The Fiction of Enlightenment: Women of Reason in the French Eighteenth Century
Hardback • 2010 • $84.00
This book argues that women writers of the French eighteenth century claimed reason and contributed to Enlightenment. Eighteenth-century French thinkers in diverse fields repeatedly proclaimed that the light of reason becomes distorted when it passes through the lens of femininity. Women writers challenged this stereotype. Engaging both canonical and non-canonical authors, this study focuses on works by Françoise de Graffigny, Marie Jeanne Riccoboni, and Isabelle de Charrière. It treats texts across genres, ranging from their well-known novels to little-known, unpublished manuscripts. The book examines the fiction of Enlightenment in two senses: first, works of fiction can illuminate Enlightenment; second, current understandings of Enlightenment are fictional to the extent that they overlook women’s works. Faithful to the eighteenth century, this study is also relevant to the twenty-first. It asks: How would current understandings of the French Enlightenment change if women’s intellectual contributions were taken seriously?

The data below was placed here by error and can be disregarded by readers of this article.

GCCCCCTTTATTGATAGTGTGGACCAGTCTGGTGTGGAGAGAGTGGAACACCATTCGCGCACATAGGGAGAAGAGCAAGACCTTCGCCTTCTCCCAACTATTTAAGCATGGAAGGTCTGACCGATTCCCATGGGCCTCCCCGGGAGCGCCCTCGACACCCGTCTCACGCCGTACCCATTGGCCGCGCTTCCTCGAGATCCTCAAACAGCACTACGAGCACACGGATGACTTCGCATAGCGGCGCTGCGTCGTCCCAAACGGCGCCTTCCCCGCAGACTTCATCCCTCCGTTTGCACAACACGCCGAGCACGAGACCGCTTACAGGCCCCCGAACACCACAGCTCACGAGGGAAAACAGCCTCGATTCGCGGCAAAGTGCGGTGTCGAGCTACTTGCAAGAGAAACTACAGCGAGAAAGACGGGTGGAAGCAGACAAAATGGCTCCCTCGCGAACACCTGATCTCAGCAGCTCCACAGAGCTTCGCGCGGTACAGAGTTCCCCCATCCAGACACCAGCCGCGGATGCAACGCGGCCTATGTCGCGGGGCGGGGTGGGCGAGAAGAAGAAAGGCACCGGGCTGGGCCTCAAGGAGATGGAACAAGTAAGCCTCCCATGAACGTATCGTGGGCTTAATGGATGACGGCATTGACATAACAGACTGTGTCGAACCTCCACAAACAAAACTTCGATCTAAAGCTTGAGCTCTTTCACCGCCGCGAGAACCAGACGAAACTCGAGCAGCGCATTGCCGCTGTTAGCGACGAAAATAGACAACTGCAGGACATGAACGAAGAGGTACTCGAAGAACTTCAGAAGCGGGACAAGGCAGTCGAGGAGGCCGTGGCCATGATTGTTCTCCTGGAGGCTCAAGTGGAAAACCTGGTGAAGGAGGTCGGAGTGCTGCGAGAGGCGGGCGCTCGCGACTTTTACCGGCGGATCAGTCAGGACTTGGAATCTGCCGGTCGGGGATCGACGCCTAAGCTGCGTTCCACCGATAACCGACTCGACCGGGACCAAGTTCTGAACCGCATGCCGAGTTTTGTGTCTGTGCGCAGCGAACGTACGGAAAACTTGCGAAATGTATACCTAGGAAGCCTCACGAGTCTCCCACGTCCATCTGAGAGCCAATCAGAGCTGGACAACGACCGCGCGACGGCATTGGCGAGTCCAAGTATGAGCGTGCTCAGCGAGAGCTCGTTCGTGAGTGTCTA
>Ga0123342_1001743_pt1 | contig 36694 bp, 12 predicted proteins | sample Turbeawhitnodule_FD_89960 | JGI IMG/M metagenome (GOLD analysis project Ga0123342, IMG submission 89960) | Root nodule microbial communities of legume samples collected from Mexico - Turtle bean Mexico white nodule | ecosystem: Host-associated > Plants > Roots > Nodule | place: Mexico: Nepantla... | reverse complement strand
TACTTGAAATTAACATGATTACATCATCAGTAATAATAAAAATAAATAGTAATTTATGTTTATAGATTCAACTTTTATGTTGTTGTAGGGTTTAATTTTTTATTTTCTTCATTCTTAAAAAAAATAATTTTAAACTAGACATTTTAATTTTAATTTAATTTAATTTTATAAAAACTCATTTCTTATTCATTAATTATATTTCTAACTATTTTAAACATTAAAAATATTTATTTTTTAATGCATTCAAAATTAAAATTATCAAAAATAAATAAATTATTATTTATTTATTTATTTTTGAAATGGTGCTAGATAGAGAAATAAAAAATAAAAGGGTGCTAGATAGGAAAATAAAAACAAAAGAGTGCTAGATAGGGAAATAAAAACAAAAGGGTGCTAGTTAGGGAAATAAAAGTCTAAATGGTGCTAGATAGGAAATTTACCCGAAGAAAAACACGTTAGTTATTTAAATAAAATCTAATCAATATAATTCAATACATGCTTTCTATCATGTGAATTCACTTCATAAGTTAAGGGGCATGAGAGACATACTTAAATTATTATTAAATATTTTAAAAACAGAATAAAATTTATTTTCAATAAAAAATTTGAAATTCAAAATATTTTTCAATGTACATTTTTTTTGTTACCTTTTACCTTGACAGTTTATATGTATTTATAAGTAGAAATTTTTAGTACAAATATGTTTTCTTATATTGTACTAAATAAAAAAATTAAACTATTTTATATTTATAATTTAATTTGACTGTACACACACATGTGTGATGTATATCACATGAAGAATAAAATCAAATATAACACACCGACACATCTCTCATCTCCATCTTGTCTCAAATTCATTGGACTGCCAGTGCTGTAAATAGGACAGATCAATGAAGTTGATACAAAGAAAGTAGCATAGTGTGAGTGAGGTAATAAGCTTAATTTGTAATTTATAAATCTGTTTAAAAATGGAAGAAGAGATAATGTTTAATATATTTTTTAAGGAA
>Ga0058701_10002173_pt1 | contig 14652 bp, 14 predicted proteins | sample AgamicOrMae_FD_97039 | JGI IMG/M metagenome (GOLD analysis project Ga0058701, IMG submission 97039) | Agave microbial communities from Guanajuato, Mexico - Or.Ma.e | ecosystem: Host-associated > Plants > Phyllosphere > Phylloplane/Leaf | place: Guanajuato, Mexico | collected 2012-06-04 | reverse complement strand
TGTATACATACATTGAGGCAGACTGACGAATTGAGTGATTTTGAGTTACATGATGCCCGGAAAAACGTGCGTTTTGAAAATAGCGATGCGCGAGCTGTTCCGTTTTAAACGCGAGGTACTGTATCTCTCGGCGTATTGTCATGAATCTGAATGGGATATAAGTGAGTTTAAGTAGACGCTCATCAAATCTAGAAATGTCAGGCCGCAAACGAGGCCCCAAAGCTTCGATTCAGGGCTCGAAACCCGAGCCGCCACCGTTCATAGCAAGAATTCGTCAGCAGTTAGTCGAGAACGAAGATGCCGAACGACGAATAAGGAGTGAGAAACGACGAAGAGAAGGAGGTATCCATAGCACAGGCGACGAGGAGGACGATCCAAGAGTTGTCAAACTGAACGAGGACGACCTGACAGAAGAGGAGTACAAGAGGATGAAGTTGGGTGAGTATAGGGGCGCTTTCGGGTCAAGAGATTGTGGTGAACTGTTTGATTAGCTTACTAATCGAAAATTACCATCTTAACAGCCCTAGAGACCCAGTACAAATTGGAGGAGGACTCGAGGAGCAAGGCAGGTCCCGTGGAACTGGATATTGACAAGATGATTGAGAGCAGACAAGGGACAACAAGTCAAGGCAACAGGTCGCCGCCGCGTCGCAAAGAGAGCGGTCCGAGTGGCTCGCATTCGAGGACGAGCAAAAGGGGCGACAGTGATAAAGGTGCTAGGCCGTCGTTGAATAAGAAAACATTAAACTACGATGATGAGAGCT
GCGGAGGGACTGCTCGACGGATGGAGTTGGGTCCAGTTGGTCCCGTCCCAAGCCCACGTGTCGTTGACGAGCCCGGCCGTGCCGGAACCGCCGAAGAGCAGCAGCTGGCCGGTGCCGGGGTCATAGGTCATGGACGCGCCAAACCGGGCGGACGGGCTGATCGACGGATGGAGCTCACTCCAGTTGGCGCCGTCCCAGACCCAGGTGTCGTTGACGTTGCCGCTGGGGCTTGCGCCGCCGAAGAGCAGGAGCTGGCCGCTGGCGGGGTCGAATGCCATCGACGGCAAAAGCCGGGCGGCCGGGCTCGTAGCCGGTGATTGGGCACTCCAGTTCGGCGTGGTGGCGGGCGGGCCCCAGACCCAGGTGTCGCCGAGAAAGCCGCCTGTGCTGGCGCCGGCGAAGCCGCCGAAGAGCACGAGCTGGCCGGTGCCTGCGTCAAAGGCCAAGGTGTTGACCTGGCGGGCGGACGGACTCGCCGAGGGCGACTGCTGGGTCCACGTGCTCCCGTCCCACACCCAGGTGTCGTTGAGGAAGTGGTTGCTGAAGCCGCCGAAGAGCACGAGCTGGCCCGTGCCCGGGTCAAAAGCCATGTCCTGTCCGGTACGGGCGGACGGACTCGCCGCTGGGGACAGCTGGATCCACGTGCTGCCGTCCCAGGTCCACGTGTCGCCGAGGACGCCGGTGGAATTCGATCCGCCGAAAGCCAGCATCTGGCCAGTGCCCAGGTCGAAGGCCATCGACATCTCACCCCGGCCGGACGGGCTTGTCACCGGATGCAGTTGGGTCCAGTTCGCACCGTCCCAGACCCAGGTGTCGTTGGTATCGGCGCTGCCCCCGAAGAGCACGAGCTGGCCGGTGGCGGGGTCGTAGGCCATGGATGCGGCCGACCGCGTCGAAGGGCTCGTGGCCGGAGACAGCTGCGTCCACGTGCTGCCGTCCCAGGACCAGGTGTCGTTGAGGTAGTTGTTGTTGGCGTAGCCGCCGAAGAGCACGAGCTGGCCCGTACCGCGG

About the Author
Heidi Bostic is Professor of French and Chair of the Department of Modern Foreign Languages at Baylor University.